Unraveling neuromuscular spectrinopathies through SPTAN1 genotype-phenotype correlations 02/02/2021 - 31/12/2021

Abstract

Unraveling genotype-phenotype correlations in diseases associated with SPTAN1 SPTAN1 (alpha-II-spectrin) plays an essential role in neuronal development and homeostasis, as it is the only alpha spectrin subtype present in the nervous system. Mutations in SPTAN1 were initially associated with a spectrum of epilepsy phenotypes. However, recent studies have shown that a wide variety of neurological phenotypes, including hereditary motor neuropathies, hereditary spastic paraplegia and possibly ataxia, can be attributed to mutations in SPTAN1. At present, there is no clear idea of ​​the underlying pathogenetic mechanism involved for each of the phenotypes, nor of the existence of other modifiers involved that influence this clinical heterogeneity. As such, this project aims to collect a large number of patients carrying SPTAN1 mutations and various phenotypes in order to unravel the common and specific mechanisms of diseases associated with SPTAN1. More specifically, a new analysis of the WES / WGS data available within the framework of international collaborations will be carried out in order to create a representative and uniform SPTAN1 catalog. Ultimately, patient-derived iPSC cell lines will be generated in the hope of uncovering the complex mechanisms underlying phenotypic heterogeneity. The bioinformatic, statistical and histological analysis of the SPTAN1 catalog will allow a better understanding of the different genotype-phenotype correlations, which will be very useful in determining the mutations to be best modeled in iPSC cell lines derived from the patient.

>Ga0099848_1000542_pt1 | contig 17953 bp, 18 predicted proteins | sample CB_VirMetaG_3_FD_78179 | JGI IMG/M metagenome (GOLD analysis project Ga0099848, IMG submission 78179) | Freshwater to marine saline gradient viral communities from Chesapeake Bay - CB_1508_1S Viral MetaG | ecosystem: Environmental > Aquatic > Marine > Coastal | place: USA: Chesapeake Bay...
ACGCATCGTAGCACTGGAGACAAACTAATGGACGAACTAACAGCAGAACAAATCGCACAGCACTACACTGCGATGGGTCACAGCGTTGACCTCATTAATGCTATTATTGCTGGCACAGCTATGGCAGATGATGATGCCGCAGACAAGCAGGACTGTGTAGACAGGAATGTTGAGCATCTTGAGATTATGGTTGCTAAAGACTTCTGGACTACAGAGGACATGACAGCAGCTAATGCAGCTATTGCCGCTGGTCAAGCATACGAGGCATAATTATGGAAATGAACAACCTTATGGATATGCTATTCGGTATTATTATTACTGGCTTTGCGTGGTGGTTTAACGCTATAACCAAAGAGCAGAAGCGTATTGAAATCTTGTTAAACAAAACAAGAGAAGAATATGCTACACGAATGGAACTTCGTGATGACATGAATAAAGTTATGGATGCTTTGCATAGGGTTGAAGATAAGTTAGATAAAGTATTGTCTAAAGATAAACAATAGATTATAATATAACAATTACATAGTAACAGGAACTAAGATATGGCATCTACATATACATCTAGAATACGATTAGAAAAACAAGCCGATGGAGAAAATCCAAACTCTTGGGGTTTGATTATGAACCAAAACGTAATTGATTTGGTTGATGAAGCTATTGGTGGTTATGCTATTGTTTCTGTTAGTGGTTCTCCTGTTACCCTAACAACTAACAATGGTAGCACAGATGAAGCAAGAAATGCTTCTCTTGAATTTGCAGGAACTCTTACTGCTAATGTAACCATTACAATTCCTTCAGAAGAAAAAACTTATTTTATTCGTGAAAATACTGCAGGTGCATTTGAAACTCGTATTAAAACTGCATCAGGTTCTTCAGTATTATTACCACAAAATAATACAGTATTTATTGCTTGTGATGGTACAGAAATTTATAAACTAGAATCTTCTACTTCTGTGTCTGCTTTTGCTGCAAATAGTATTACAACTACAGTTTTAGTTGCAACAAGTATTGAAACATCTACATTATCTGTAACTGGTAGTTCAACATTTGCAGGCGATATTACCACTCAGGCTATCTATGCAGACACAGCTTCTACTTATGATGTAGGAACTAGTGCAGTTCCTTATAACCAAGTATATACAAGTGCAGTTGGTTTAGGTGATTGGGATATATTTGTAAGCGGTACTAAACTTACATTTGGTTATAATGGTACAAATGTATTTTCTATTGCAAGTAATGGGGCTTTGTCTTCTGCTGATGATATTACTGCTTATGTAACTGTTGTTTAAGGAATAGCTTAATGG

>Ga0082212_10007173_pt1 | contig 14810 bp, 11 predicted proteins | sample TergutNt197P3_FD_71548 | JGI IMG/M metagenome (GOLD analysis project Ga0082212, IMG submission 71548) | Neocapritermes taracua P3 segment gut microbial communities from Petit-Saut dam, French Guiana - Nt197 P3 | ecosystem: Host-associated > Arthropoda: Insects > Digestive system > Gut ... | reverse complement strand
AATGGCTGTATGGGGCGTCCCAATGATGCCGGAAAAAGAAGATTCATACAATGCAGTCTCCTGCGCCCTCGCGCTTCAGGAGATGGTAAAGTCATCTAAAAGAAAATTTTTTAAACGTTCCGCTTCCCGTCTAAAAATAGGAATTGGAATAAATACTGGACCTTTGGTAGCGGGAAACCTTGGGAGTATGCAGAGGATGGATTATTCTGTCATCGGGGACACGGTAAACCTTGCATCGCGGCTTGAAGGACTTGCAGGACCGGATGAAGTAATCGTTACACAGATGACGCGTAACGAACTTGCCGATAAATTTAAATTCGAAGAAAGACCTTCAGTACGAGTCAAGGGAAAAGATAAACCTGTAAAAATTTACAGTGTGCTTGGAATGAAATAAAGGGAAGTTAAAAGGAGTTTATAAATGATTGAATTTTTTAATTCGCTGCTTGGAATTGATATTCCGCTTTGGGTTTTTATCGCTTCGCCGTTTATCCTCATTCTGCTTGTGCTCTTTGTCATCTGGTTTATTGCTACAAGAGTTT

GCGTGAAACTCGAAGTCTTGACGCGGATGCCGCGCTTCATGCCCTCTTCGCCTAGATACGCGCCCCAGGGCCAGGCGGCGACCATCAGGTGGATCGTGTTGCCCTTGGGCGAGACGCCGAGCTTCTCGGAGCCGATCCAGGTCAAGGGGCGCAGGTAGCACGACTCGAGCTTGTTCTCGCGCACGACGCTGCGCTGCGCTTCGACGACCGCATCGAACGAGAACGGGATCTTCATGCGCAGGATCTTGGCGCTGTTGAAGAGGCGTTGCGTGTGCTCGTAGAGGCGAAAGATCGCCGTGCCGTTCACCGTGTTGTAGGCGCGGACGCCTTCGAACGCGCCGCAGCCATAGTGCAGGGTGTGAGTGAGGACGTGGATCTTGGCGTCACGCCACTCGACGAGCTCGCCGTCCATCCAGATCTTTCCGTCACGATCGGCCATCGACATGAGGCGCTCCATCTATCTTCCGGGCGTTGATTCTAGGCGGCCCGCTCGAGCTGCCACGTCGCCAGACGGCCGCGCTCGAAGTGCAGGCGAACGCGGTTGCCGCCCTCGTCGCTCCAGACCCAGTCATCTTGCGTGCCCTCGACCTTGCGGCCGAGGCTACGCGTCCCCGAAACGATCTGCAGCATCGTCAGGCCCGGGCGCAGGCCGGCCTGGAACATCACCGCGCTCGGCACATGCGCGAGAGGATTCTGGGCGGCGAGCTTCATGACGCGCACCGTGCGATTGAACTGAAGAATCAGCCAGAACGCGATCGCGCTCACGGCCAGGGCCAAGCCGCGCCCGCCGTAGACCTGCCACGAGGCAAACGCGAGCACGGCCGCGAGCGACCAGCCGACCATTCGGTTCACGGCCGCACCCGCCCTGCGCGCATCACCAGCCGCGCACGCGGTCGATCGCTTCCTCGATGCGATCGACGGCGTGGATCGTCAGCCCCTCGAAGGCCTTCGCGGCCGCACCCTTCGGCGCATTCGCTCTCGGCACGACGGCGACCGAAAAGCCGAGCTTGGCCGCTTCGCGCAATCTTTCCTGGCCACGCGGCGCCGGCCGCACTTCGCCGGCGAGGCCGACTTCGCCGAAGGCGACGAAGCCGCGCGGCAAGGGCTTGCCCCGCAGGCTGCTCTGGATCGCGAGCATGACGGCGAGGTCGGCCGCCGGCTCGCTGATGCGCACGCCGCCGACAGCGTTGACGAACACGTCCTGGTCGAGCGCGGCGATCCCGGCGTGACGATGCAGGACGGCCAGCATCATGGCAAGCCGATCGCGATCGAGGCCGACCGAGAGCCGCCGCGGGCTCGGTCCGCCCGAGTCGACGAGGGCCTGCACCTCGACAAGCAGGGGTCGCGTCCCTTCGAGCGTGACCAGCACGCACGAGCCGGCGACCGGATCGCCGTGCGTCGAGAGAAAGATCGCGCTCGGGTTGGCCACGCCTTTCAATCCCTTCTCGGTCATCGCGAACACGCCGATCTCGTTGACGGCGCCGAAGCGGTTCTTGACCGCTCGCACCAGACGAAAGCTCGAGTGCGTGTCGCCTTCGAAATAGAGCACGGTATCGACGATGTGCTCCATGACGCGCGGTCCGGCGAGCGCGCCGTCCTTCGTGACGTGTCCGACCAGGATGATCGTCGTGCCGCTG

Researcher(s)

Research team(s)

Project type(s)

  • Research Project

A genetic, bioinformatic and cell-biological study of neurospectrinopathies: Unraveling a multifaceted pathomechanism using the viewing glass of a striking phenotypic spectrum 01/01/2021 - 31/12/2022

Abstract

Next Generation Sequencing (NGS) technologies have resulted in the accumulation of a large amount of genetic causes for Mendelian diseases, with often no clear-cut link or evident cellular function correlating to the phenotype available. Conversely, a multitude of patients with Rare Diseases, of which many suffer from neuropathies, are lacking a genetic etiology. SPTAN1 (?-II-spectrin) provides an excellent example of this, with a notably high phenotypical heterogeneity but surprisingly little known about its molecular biology and cellular functions. Previously only associated with epilepsy and intellectual disability, we recently published novel mutations in SPTAN1 associated with Hereditary Motor Neuropathy (HMN). Furthermore, our own unpublished data show patients with ataxia and Hereditary Spastic Paraplegia (HSP), widening the phenotypical spectrum even further. I set out to uncover the molecular causes of the phenotypical heterogeneity present in SPTAN1, starting with the curation of an extensive database of SPTAN1 mutations and their associated phenotypes. Leveraging the information contained in this database through the use of machine learning techniques, I will perform experiments in carefully chosen patient-derived induced Pluripotent Stem Cells (iPSCs) that will allow the uncovering of differential effects between variants in SPTAN1 and their associated phenotypes, yield novel candidate genes for such disorders and teach us about the patho-biology of spectrins.